Click here to get these handy end-of-summer bytes.

Cybersecurity is of increasing importance to health care organizations, given the growing trend of enforcement and increasing penalties.  President Obama’s Executive Order 13636: Improving Critical Infrastructure Cybersecurity included “the incapacity or destruction of [] systems and assets [that] would have a debilitating impact on . . . national public health or safety” as part of the “critical infrastructure” of the United States.   On the anniversary of this Executive Order, the U.S. Commerce Department’s National Institute of Standards and Technology (NIST) released a Framework for Improving Critical Infrastructure Cybersecurity (Framework) that provides a structure that organizations, regulators and customers engaged in the nation’s critical infrastructure can use to create, guide, assess or improve comprehensive cybersecurity programs.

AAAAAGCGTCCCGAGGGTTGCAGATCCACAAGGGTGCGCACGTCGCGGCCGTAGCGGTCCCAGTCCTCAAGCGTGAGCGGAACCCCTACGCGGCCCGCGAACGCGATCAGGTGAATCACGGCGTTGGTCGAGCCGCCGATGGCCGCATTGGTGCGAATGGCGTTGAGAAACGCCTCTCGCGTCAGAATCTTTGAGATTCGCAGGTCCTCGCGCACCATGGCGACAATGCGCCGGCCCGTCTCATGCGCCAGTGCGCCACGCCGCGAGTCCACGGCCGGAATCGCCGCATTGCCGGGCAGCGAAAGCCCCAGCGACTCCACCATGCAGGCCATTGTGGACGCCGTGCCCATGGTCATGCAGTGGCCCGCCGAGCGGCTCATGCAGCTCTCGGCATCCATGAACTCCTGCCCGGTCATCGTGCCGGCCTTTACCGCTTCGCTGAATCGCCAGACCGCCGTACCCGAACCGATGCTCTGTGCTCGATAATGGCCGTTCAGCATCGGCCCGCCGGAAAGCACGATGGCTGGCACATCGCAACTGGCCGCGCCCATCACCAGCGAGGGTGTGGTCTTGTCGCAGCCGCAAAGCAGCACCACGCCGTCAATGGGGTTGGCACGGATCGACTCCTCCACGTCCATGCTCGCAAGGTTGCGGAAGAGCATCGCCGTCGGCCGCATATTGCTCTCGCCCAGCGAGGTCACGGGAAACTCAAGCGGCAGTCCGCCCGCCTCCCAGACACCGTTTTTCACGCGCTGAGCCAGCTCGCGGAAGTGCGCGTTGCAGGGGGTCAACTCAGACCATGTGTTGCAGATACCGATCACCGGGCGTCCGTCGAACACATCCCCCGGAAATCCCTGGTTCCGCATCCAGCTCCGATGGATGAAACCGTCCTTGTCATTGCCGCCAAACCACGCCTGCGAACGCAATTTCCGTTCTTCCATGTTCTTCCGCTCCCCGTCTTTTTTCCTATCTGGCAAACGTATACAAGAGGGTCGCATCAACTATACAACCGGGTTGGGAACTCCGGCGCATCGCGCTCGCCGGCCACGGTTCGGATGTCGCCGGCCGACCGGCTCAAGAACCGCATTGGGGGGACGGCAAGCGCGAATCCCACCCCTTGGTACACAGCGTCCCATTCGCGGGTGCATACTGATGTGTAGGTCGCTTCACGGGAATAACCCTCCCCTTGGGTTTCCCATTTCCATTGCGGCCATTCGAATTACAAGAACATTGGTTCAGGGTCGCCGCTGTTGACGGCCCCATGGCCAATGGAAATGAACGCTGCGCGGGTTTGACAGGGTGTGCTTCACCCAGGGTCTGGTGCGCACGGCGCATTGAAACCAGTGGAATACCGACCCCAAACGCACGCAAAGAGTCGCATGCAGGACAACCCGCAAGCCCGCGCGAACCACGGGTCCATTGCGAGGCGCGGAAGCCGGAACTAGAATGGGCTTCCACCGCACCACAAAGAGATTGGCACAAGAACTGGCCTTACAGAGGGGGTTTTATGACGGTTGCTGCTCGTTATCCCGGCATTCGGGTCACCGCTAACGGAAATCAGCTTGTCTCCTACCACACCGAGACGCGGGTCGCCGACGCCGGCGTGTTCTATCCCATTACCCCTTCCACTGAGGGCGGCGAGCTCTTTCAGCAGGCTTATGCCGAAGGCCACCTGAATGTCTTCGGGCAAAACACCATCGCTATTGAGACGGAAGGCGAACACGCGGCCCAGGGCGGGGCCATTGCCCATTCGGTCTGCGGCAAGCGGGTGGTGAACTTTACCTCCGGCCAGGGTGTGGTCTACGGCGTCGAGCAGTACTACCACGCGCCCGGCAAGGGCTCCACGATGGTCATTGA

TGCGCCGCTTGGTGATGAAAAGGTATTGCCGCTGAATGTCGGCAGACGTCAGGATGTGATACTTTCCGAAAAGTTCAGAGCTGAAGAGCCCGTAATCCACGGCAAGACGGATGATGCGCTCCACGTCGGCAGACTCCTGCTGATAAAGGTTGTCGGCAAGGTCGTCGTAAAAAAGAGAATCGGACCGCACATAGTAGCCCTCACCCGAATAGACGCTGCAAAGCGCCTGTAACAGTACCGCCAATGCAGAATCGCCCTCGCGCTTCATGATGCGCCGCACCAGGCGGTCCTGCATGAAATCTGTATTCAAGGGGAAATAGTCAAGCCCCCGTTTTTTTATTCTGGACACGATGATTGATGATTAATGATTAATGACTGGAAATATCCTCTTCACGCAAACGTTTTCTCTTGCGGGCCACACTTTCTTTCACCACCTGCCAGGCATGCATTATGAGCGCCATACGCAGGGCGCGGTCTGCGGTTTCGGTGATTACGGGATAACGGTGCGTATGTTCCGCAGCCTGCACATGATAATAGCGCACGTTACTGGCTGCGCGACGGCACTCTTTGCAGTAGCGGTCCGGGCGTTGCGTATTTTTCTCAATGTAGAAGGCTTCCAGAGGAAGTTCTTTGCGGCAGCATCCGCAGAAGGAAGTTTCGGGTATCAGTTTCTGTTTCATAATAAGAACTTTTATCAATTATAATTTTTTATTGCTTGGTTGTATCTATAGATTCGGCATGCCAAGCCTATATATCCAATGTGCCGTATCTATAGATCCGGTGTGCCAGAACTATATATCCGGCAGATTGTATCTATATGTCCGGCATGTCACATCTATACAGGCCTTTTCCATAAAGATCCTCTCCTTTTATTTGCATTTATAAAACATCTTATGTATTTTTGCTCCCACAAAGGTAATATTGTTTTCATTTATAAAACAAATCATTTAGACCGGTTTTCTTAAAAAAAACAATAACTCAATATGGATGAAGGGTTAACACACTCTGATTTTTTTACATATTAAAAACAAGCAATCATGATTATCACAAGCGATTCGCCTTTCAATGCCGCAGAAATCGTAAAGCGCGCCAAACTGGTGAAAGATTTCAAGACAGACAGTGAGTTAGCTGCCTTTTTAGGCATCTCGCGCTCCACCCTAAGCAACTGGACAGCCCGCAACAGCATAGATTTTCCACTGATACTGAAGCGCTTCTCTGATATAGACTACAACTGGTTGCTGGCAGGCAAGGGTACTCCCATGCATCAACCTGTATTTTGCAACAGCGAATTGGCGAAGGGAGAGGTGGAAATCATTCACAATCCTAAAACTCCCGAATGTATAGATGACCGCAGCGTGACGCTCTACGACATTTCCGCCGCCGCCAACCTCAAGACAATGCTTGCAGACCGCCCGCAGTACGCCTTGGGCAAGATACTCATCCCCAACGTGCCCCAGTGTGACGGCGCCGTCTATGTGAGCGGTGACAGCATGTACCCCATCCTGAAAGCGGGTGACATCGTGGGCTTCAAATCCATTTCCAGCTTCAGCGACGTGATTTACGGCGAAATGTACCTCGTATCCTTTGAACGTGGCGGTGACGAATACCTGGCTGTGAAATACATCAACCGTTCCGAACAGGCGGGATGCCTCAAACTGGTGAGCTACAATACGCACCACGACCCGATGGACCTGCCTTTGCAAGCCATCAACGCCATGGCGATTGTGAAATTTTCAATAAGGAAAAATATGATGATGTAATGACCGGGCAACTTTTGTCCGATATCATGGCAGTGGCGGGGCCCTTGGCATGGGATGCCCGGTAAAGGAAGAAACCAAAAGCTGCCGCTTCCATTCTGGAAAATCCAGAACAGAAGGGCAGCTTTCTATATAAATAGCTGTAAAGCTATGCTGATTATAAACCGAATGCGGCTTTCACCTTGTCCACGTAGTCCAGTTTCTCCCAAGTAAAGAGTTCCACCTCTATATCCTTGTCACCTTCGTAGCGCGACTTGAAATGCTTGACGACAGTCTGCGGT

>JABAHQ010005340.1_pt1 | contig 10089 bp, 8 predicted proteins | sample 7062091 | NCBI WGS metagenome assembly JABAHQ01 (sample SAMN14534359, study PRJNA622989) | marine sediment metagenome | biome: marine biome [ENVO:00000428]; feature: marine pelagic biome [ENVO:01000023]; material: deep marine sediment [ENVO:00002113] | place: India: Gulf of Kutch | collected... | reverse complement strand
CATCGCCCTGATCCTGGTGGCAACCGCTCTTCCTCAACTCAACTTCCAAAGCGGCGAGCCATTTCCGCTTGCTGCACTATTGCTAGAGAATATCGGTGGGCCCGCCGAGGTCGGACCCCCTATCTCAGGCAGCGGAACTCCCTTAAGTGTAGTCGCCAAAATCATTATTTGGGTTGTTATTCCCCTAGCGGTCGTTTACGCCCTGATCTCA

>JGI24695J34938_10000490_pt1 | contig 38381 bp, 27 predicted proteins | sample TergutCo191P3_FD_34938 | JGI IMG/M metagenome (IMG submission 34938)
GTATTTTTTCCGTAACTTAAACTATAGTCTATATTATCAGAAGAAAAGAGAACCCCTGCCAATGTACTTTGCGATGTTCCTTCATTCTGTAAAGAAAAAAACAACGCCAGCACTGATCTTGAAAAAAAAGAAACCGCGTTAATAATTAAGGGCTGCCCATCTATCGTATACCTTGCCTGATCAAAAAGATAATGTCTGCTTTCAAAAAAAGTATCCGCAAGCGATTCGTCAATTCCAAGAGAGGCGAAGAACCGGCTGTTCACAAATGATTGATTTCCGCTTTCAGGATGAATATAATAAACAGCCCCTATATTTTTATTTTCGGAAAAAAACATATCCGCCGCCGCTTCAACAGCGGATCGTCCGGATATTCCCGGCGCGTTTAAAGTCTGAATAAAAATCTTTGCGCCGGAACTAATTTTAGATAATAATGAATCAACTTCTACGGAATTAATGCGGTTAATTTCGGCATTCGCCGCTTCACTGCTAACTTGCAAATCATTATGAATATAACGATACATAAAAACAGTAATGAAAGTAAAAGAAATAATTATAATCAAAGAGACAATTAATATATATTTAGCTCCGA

On March 25th, Mintz Levin’s Privacy & Security Practice is hosting a panel discussion in the firm’s Boston office that will examine the NIST Framework in depth and provide insights into how organizations, including health care and life sciences companies,  can use it to assess and improve their security procedures.  Topics will include:

  • An update on cybersecurity legislative policies;
  • The NIST Framework and federal regulatory initiatives affecting government and private sector suppliers;
  • Recent developments in the U.S. Securities and Exchange Commission’s approach to disclosure of cybersecurity threats for public companies; and
  • The current state of the market for cybersecurity insurance and considerations for potential insureds.

To register and get more details about the panel, click here.